There are statues and sculptures throughout the city and such beautiful buildings. We had a great time here and while it was raining we had a beer in the ‘Cheers’ Bar – “where everyone knows you name …. “. After thousands of steps [so glad the phone counts them!] it was back to the ship where we discovered they were very kindly playing a few of ‘Cheers’ shows on the Cruise TV, such a funny programme – even now.
So we knew we had a really short day in New York! Up and at it early for the 6am sailing under the bridge and seeing the Statue of Liberty [at approx 100 metres she has a mighty presence – even in the rain!]. We only had such a limited time here, especially as we docked in Brooklyn [close to the famous Brooklyn Bridge on the East river]. You need to allow an hour each way for the ferry, so this seriously comprised our time!!
We decided to head to the 9/11 memorial site and museum, especially as it was such awful weather. Glad we got there early as it was so busy.
The 9/11 site is much more emotive than I was expecting. From the twin reflecting pools and the only remaining tree, to the actual museum, I had not really understood it would be quite so challenging to visit. But just like the Holocaust Museum in Houston [on a previous trip in 2016] (and the six glass pillars in Boston [each representing 1,000,000 people who perished in WWII]), it leaves you feeling empty, somehow void of emotion and with a heavy heart.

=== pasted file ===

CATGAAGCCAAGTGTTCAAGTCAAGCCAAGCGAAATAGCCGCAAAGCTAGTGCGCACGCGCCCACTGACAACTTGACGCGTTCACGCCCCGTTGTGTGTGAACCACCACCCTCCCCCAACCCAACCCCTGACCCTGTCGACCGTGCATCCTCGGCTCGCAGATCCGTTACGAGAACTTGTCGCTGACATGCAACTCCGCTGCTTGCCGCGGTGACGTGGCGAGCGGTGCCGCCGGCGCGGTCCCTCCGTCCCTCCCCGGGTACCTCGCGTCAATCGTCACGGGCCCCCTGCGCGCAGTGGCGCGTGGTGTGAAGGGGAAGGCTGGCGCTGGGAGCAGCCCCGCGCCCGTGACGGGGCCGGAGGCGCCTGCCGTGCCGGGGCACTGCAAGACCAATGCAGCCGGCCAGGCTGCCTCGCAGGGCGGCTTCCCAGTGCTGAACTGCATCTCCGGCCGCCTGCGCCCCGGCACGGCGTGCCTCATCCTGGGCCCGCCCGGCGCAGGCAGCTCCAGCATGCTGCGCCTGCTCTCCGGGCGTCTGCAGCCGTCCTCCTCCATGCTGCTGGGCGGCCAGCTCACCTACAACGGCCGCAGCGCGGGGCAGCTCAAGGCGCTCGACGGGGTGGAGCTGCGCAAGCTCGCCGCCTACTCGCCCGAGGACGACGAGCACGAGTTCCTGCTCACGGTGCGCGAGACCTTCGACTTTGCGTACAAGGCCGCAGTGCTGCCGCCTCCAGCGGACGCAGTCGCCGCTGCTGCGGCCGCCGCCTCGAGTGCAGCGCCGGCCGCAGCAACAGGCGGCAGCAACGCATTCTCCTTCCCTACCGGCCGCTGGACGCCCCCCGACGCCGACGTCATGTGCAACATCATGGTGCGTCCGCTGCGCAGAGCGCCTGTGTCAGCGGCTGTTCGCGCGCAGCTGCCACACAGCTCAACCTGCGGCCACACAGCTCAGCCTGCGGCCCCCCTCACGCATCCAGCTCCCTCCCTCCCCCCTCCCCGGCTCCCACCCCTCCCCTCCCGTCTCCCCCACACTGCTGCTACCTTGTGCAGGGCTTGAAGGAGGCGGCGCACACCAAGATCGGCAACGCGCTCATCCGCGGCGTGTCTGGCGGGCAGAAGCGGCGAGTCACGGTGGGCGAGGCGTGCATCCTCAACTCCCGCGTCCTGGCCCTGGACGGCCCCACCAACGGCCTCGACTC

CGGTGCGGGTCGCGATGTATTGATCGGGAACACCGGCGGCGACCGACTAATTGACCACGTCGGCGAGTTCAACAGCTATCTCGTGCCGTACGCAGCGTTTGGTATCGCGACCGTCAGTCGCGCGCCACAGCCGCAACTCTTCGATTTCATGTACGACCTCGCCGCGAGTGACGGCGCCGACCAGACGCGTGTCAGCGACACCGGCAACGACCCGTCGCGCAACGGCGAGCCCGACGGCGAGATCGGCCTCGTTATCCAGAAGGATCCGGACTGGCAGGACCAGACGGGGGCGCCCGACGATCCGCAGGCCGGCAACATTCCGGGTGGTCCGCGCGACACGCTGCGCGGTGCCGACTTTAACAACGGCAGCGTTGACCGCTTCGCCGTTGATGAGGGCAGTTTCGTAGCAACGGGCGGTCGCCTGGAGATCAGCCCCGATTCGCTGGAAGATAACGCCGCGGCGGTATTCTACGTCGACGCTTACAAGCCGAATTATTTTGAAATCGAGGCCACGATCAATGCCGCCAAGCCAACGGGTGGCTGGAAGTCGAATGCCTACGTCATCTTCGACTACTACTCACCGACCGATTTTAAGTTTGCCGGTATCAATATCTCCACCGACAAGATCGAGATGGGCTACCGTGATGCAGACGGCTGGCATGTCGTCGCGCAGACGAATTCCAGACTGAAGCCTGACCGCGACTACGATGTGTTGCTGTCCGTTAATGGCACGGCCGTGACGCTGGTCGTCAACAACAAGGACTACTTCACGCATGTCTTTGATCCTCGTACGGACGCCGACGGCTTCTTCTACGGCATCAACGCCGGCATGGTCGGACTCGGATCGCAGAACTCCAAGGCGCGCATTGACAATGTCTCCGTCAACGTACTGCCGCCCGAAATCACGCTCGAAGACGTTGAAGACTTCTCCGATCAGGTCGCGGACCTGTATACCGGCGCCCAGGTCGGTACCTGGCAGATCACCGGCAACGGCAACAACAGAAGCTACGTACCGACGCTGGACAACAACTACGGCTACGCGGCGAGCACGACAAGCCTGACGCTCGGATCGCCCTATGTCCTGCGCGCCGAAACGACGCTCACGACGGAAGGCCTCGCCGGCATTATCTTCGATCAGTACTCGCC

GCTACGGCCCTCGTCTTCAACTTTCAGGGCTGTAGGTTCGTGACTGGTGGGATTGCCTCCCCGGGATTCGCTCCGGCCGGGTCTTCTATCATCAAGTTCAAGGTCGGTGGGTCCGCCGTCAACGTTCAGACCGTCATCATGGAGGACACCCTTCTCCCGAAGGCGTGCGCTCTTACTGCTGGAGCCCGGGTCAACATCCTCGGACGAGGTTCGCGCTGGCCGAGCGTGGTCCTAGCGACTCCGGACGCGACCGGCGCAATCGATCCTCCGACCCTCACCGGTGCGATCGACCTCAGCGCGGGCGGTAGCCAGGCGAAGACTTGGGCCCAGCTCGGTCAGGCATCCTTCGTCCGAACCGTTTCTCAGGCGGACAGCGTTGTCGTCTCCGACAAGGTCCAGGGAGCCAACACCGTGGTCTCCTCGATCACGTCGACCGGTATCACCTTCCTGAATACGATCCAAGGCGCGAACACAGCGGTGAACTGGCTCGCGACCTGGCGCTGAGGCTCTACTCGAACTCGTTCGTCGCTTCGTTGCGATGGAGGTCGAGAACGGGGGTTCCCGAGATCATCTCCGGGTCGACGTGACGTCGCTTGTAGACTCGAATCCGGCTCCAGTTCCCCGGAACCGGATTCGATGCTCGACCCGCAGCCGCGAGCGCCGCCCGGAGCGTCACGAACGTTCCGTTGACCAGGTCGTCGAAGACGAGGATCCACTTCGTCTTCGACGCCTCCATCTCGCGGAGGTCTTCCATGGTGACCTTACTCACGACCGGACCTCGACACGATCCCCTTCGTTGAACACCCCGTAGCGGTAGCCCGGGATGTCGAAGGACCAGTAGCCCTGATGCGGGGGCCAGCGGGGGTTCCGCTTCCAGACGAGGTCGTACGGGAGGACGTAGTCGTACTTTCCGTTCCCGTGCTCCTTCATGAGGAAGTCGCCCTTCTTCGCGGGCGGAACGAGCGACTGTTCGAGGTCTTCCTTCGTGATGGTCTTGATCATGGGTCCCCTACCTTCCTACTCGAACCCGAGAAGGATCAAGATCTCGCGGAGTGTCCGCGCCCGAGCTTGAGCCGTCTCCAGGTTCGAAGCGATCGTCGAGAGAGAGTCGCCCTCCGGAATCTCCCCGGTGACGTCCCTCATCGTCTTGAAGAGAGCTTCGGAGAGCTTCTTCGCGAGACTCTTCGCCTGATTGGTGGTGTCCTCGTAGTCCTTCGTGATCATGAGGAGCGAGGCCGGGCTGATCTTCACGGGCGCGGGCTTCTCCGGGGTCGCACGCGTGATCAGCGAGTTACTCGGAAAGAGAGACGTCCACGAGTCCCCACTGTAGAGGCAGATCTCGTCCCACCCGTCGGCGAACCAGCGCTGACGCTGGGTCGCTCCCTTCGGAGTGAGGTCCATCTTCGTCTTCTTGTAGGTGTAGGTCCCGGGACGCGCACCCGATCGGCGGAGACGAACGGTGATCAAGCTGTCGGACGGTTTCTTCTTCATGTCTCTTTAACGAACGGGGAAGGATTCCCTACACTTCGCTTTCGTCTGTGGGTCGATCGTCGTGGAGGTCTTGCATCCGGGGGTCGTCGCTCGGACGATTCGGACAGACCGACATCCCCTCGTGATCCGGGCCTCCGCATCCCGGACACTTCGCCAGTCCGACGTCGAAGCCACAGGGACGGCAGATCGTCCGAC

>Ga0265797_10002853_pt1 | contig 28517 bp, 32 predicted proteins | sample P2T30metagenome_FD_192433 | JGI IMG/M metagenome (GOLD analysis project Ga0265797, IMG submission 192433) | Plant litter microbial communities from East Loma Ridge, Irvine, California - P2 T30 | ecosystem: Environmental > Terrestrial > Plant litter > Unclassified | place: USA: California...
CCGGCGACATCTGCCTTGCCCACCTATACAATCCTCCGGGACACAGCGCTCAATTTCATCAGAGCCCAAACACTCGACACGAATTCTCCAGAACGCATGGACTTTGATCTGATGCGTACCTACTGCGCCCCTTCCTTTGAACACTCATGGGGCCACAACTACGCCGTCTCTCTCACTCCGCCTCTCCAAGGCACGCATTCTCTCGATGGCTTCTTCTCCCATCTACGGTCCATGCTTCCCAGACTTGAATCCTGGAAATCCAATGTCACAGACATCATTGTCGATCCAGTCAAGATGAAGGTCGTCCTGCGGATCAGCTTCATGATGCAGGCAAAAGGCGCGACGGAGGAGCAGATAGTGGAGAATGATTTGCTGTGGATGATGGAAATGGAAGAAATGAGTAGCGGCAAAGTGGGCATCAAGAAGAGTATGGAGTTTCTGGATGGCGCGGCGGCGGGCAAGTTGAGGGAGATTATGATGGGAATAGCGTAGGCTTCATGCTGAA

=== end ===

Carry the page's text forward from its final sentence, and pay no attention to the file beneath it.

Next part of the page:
You head down into the museum, and a wall of the original building is still there, with a twisted piece of steel and a flag for every nationality lost. You can walk around the perimeter of the towers on their original footings. There is twisted metal, ambulances, fire trucks and crew gear, items from survivors and also items that were found up to five blocks from the site. Put all that together with audio and visual reminders of the day [and the aftermath], short films [including incredibly disturbing footage of people jumping], and being able to pick up phones to listen to people’s messages to loved ones, flight attendants mayday calls, 911 calls and then all the news footage – it was an exhausting 4 hours being taken back in time to see this vivid and harrowing, yet powerful and sanguine exhibition. I only listened to one ‘phone’ call and decided that that was enough for me [fortunately tissues are dotted around].
Visitors were subdued and quietly cried, others just sat. I understand from a ‘docent’ that people who have lost loved ones, just come and sit – especially those who never had remains returned. I stopped taking photos [I am only just going to share a couple here], as I somehow feel that I don’t need the photos, to know I have been there.
We only had time to do this one thing as we had such limited time here [they only ever spend limited time in this port, because the port fees are so high!], but be sure New York – we will be back, we need to get to know you!
Part 4 coming shortly … last one for the cruise!